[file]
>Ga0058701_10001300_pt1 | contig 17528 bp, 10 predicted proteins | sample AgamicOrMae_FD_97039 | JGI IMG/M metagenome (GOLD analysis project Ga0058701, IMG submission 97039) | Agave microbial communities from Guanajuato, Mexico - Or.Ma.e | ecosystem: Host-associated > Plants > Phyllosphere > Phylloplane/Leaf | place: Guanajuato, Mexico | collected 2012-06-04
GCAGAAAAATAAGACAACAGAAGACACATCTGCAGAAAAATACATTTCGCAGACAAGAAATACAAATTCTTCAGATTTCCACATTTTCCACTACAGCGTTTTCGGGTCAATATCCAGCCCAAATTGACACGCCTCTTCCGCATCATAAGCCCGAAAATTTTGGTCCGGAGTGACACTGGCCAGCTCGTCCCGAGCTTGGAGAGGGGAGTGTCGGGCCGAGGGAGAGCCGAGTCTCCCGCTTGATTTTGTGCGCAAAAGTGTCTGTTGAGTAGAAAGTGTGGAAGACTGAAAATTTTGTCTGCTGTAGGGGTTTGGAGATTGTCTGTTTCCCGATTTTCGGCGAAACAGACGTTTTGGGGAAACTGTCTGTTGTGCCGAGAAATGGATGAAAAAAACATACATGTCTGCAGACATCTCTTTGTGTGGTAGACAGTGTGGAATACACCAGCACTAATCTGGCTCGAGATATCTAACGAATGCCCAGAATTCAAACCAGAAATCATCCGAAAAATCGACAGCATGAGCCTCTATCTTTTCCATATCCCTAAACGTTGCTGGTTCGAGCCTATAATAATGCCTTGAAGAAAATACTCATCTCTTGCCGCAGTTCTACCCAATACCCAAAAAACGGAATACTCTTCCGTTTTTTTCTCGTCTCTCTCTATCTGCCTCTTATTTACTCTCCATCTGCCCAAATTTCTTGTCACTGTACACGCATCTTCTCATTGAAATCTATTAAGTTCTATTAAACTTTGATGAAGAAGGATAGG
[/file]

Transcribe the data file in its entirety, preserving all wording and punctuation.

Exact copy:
>Ga0058701_10001300_pt1 | contig 17528 bp, 10 predicted proteins | sample AgamicOrMae_FD_97039 | JGI IMG/M metagenome (GOLD analysis project Ga0058701, IMG submission 97039) | Agave microbial communities from Guanajuato, Mexico - Or.Ma.e | ecosystem: Host-associated > Plants > Phyllosphere > Phylloplane/Leaf | place: Guanajuato, Mexico | collected 2012-06-04
GCAGAAAAATAAGACAACAGAAGACACATCTGCAGAAAAATACATTTCGCAGACAAGAAATACAAATTCTTCAGATTTCCACATTTTCCACTACAGCGTTTTCGGGTCAATATCCAGCCCAAATTGACACGCCTCTTCCGCATCATAAGCCCGAAAATTTTGGTCCGGAGTGACACTGGCCAGCTCGTCCCGAGCTTGGAGAGGGGAGTGTCGGGCCGAGGGAGAGCCGAGTCTCCCGCTTGATTTTGTGCGCAAAAGTGTCTGTTGAGTAGAAAGTGTGGAAGACTGAAAATTTTGTCTGCTGTAGGGGTTTGGAGATTGTCTGTTTCCCGATTTTCGGCGAAACAGACGTTTTGGGGAAACTGTCTGTTGTGCCGAGAAATGGATGAAAAAAACATACATGTCTGCAGACATCTCTTTGTGTGGTAGACAGTGTGGAATACACCAGCACTAATCTGGCTCGAGATATCTAACGAATGCCCAGAATTCAAACCAGAAATCATCCGAAAAATCGACAGCATGAGCCTCTATCTTTTCCATATCCCTAAACGTTGCTGGTTCGAGCCTATAATAATGCCTTGAAGAAAATACTCATCTCTTGCCGCAGTTCTACCCAATACCCAAAAAACGGAATACTCTTCCGTTTTTTTCTCGTCTCTCTCTATCTGCCTCTTATTTACTCTCCATCTGCCCAAATTTCTTGTCACTGTACACGCATCTTCTCATTGAAATCTATTAAGTTCTATTAAACTTTGATGAAGAAGGATAGG